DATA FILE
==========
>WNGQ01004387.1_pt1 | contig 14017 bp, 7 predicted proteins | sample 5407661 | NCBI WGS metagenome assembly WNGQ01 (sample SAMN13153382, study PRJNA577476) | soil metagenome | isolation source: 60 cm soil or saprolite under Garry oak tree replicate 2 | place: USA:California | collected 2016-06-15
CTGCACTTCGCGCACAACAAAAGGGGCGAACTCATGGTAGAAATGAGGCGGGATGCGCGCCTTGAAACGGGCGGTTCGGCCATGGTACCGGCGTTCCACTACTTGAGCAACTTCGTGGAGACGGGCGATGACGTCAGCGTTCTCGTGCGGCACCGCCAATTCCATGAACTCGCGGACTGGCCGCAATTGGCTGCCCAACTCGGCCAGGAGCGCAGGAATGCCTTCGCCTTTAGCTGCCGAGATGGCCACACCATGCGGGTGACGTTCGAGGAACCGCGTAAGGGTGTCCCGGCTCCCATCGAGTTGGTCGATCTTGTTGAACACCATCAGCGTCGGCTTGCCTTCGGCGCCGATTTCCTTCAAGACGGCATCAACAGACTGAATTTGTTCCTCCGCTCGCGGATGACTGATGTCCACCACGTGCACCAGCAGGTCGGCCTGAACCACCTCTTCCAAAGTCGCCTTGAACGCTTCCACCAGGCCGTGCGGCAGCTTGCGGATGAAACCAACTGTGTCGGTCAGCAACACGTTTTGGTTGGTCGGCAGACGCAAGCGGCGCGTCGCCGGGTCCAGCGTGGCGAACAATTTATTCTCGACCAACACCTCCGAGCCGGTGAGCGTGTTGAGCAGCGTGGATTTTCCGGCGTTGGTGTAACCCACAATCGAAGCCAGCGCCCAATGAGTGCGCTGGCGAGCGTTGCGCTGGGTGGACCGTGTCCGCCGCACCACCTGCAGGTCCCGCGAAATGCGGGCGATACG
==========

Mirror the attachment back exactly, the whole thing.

>WNGQ01004387.1_pt1 | contig 14017 bp, 7 predicted proteins | sample 5407661 | NCBI WGS metagenome assembly WNGQ01 (sample SAMN13153382, study PRJNA577476) | soil metagenome | isolation source: 60 cm soil or saprolite under Garry oak tree replicate 2 | place: USA:California | collected 2016-06-15
CTGCACTTCGCGCACAACAAAAGGGGCGAACTCATGGTAGAAATGAGGCGGGATGCGCGCCTTGAAACGGGCGGTTCGGCCATGGTACCGGCGTTCCACTACTTGAGCAACTTCGTGGAGACGGGCGATGACGTCAGCGTTCTCGTGCGGCACCGCCAATTCCATGAACTCGCGGACTGGCCGCAATTGGCTGCCCAACTCGGCCAGGAGCGCAGGAATGCCTTCGCCTTTAGCTGCCGAGATGGCCACACCATGCGGGTGACGTTCGAGGAACCGCGTAAGGGTGTCCCGGCTCCCATCGAGTTGGTCGATCTTGTTGAACACCATCAGCGTCGGCTTGCCTTCGGCGCCGATTTCCTTCAAGACGGCATCAACAGACTGAATTTGTTCCTCCGCTCGCGGATGACTGATGTCCACCACGTGCACCAGCAGGTCGGCCTGAACCACCTCTTCCAAAGTCGCCTTGAACGCTTCCACCAGGCCGTGCGGCAGCTTGCGGATGAAACCAACTGTGTCGGTCAGCAACACGTTTTGGTTGGTCGGCAGACGCAAGCGGCGCGTCGCCGGGTCCAGCGTGGCGAACAATTTATTCTCGACCAACACCTCCGAGCCGGTGAGCGTGTTGAGCAGCGTGGATTTTCCGGCGTTGGTGTAACCCACAATCGAAGCCAGCGCCCAATGAGTGCGCTGGCGAGCGTTGCGCTGGGTGGACCGTGTCCGCCGCACCACCTGCAGGTCCCGCGAAATGCGGGCGATACG